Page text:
This text is part of:
Table of Contents:
 second lieutenant of artillery. He served at the West Point academy from July, 1843, to October, 1844, as assistant instructor of infantry tactics. In 1845 he was assigned to duty as aide-de-camp to General Wool, and in this capacity rendered conspicuous service in the battles of Palo Alto and Resaca de la Palma, winning promotion to the rank of first lieutenant of the Fourth artillery. He subsequently served as aide-de-camp to General Taylor, and participated in the battles of Monterey and Buena Vista, where he won the brevets of captain and major. After peace was declared he was transferred to the infantry and promoted captain. In 1852-54 he was commandant corps of cadets and instructor in infantry tactics at West Point. Receiving promotion to major in March, 1855, he commanded the troops sent against the Indians on Puget sound in the far northwest, and remaining there was in charge of the Yakima expedition in 1858. Subsequently he traveled in Europe on leave of absence until the year 1861, when he returned, resigned his commission, and entered the Confederate army. He was commissioned lieutenant-colonel, C. S. A., to date from March 16th, and served as adjutant-general under Gen. R. E. Lee, in command of the Virginia forces. Early in June he was commissioned brigadier-general and ordered to proceed to Staunton and assume command of the troops to operate in northwestern Virginia. In a few days he was engaged in the unfortunate campaign in Vest Virginia, where his life was sacrificed. It was very early in the war; he found difficulty in obtaining .supplies, clothing and shelter for his men; the sentiment in that vicinity was against the Confederacy, and he was confronted by overwhelming odds. Without a trace of faintheartedness, he established his headquarters at Laurel hill, and there and at Rich mountain intrenched his troops. On June 10th, Pegram was dislodged from Rich mountain, and a superior force compelled Garnett to abandon Laurel hill and fall back. He was pursued by the Federals, and a brisk action occurred on the Cheat river, at Carrick's ford, July 13th. At the next ford on the same day, while with his rear guard, he was instantly killed by a volley of the enemy, falling, as President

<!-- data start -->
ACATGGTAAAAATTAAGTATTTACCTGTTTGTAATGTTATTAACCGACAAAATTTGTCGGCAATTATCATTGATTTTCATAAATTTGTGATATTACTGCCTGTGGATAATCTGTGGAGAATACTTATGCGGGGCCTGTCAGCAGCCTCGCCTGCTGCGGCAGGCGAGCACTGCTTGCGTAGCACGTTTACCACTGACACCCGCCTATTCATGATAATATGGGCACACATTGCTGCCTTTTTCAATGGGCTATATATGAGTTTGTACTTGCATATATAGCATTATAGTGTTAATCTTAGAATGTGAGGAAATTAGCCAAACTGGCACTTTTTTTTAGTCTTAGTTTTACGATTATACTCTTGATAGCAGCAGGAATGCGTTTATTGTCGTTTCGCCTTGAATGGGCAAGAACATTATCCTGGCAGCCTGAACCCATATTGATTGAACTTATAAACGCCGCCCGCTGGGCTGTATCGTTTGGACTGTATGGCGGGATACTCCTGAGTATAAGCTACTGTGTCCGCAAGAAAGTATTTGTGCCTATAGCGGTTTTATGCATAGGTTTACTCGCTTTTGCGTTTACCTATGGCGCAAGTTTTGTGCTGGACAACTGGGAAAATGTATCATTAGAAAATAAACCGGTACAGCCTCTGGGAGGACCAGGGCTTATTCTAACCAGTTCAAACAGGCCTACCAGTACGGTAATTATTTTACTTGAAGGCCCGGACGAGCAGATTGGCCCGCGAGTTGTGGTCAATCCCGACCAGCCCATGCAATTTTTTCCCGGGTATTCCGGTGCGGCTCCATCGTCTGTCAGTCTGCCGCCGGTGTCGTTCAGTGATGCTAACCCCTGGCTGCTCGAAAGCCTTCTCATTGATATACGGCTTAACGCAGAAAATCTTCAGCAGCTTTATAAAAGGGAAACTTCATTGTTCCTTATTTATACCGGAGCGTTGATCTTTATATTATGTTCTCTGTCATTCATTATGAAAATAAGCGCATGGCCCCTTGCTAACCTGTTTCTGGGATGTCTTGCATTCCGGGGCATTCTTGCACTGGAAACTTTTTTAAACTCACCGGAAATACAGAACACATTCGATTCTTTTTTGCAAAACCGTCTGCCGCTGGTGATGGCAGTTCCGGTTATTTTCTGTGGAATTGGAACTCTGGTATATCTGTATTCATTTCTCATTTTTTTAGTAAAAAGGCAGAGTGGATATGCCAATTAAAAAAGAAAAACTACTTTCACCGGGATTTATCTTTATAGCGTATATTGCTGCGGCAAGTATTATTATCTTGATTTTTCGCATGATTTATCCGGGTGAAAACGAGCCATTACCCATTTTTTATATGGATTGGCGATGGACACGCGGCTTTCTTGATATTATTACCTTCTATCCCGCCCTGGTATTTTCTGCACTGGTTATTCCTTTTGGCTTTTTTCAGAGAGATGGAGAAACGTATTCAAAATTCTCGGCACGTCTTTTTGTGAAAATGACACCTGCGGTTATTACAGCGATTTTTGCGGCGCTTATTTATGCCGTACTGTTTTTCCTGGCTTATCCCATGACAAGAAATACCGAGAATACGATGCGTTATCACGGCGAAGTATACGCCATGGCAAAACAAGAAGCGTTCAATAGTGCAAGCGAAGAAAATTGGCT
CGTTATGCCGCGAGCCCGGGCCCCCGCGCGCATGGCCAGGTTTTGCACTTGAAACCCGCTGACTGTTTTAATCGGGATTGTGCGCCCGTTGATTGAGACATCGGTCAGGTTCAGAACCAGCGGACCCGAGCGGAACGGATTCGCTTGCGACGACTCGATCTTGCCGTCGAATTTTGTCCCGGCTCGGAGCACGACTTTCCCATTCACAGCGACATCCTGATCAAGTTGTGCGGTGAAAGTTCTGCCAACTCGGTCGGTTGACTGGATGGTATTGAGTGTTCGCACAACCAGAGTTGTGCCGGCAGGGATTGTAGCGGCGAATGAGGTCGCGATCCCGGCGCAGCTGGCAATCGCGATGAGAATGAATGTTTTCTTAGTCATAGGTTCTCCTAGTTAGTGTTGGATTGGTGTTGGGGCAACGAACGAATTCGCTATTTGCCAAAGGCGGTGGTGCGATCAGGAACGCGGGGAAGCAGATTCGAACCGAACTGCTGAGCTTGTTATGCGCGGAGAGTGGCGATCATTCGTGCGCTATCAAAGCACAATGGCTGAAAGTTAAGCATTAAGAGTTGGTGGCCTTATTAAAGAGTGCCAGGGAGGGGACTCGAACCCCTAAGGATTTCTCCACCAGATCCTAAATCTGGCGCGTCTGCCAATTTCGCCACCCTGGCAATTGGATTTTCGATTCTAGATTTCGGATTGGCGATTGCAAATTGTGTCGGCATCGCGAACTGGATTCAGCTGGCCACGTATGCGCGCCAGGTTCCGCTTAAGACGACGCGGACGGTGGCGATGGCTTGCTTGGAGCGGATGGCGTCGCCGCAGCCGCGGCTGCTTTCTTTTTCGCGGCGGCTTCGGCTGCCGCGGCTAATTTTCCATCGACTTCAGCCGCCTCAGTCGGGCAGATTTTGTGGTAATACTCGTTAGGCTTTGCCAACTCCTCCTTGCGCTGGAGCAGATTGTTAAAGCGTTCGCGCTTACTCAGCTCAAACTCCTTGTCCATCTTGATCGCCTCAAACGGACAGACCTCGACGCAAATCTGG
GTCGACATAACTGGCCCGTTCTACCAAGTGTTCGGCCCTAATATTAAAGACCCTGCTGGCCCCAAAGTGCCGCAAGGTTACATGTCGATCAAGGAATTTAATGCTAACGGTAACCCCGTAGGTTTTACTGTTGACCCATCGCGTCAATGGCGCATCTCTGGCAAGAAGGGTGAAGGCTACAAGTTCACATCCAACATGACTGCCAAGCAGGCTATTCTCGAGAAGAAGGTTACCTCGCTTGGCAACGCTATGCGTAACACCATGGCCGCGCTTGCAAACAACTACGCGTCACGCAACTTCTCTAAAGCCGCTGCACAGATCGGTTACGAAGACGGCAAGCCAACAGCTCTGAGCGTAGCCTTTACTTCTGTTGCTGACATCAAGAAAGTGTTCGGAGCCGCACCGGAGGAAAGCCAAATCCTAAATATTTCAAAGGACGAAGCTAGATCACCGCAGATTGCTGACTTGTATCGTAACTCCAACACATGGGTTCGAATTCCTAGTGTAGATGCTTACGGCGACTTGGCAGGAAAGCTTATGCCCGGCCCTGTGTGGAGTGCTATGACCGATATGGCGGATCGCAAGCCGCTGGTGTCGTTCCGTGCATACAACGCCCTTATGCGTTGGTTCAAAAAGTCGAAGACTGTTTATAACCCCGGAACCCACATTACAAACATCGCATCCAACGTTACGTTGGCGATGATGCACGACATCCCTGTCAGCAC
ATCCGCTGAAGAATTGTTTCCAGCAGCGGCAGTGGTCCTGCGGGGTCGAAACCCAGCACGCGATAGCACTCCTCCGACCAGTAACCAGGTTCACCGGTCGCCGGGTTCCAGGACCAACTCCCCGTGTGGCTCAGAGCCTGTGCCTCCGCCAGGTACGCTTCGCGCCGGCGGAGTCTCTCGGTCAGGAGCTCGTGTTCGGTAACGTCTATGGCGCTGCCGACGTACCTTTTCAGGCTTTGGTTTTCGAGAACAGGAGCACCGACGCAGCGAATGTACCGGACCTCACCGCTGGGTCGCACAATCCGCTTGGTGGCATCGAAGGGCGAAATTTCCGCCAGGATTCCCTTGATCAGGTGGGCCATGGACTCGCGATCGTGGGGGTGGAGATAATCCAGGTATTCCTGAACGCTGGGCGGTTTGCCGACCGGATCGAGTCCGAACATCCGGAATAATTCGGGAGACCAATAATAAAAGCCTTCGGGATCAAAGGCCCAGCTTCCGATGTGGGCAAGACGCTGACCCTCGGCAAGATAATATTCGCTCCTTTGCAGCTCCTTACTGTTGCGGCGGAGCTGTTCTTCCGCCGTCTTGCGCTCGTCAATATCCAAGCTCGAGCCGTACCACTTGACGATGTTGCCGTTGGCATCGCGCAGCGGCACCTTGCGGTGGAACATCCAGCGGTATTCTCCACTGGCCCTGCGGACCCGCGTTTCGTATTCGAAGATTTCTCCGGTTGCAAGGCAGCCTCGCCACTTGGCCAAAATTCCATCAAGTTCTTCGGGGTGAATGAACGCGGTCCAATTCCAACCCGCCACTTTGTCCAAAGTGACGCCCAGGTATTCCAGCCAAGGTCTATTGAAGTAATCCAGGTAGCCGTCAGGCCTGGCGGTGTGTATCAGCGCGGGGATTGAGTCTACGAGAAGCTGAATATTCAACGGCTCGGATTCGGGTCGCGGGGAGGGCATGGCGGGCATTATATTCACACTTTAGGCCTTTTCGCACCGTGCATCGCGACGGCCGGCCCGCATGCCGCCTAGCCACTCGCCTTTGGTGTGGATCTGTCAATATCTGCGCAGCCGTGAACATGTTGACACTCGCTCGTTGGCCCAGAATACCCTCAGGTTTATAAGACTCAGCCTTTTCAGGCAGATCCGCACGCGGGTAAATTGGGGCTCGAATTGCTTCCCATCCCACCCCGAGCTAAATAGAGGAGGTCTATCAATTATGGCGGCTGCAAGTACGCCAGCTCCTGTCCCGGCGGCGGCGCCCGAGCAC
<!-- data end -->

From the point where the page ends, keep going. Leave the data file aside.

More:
This work is licensed under a Creative Commons Attribution-ShareAlike 3.0 United States License.
An XML version of this text is available for download, with the additional restriction that you offer Perseus any modifications you make. Perseus provides credit for all accepted changes, storing new additions in a versioning system.